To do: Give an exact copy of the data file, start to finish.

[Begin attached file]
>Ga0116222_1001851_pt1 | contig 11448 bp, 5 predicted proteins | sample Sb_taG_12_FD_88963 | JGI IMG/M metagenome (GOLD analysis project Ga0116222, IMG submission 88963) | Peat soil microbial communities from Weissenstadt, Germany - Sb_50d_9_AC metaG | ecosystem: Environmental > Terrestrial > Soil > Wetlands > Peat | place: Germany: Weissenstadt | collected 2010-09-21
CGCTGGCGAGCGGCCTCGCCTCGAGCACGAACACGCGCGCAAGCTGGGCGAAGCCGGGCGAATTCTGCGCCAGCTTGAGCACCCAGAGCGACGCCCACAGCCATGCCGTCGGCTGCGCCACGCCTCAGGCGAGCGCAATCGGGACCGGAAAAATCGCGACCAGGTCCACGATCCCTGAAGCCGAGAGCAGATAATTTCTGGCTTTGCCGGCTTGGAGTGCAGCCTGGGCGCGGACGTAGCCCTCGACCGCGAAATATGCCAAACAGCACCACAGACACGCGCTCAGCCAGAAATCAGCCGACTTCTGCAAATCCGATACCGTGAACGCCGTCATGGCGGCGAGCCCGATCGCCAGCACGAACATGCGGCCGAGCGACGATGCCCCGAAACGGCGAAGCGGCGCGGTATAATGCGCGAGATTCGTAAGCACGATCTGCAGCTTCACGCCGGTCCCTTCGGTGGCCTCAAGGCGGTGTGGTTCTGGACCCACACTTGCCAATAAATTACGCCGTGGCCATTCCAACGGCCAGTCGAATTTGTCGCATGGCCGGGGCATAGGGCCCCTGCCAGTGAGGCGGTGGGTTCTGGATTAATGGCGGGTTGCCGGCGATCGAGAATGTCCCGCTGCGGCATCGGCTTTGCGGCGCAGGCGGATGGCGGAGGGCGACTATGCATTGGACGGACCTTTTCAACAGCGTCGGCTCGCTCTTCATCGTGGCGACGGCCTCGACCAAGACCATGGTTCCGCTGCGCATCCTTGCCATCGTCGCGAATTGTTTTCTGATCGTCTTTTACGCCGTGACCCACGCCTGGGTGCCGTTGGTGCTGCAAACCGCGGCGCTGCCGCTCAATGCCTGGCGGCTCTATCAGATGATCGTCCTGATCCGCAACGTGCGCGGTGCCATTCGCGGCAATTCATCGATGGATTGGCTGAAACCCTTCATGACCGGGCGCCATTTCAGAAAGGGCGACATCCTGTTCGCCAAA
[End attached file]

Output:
>Ga0116222_1001851_pt1 | contig 11448 bp, 5 predicted proteins | sample Sb_taG_12_FD_88963 | JGI IMG/M metagenome (GOLD analysis project Ga0116222, IMG submission 88963) | Peat soil microbial communities from Weissenstadt, Germany - Sb_50d_9_AC metaG | ecosystem: Environmental > Terrestrial > Soil > Wetlands > Peat | place: Germany: Weissenstadt | collected 2010-09-21
CGCTGGCGAGCGGCCTCGCCTCGAGCACGAACACGCGCGCAAGCTGGGCGAAGCCGGGCGAATTCTGCGCCAGCTTGAGCACCCAGAGCGACGCCCACAGCCATGCCGTCGGCTGCGCCACGCCTCAGGCGAGCGCAATCGGGACCGGAAAAATCGCGACCAGGTCCACGATCCCTGAAGCCGAGAGCAGATAATTTCTGGCTTTGCCGGCTTGGAGTGCAGCCTGGGCGCGGACGTAGCCCTCGACCGCGAAATATGCCAAACAGCACCACAGACACGCGCTCAGCCAGAAATCAGCCGACTTCTGCAAATCCGATACCGTGAACGCCGTCATGGCGGCGAGCCCGATCGCCAGCACGAACATGCGGCCGAGCGACGATGCCCCGAAACGGCGAAGCGGCGCGGTATAATGCGCGAGATTCGTAAGCACGATCTGCAGCTTCACGCCGGTCCCTTCGGTGGCCTCAAGGCGGTGTGGTTCTGGACCCACACTTGCCAATAAATTACGCCGTGGCCATTCCAACGGCCAGTCGAATTTGTCGCATGGCCGGGGCATAGGGCCCCTGCCAGTGAGGCGGTGGGTTCTGGATTAATGGCGGGTTGCCGGCGATCGAGAATGTCCCGCTGCGGCATCGGCTTTGCGGCGCAGGCGGATGGCGGAGGGCGACTATGCATTGGACGGACCTTTTCAACAGCGTCGGCTCGCTCTTCATCGTGGCGACGGCCTCGACCAAGACCATGGTTCCGCTGCGCATCCTTGCCATCGTCGCGAATTGTTTTCTGATCGTCTTTTACGCCGTGACCCACGCCTGGGTGCCGTTGGTGCTGCAAACCGCGGCGCTGCCGCTCAATGCCTGGCGGCTCTATCAGATGATCGTCCTGATCCGCAACGTGCGCGGTGCCATTCGCGGCAATTCATCGATGGATTGGCTGAAACCCTTCATGACCGGGCGCCATTTCAGAAAGGGCGACATCCTGTTCGCCAAA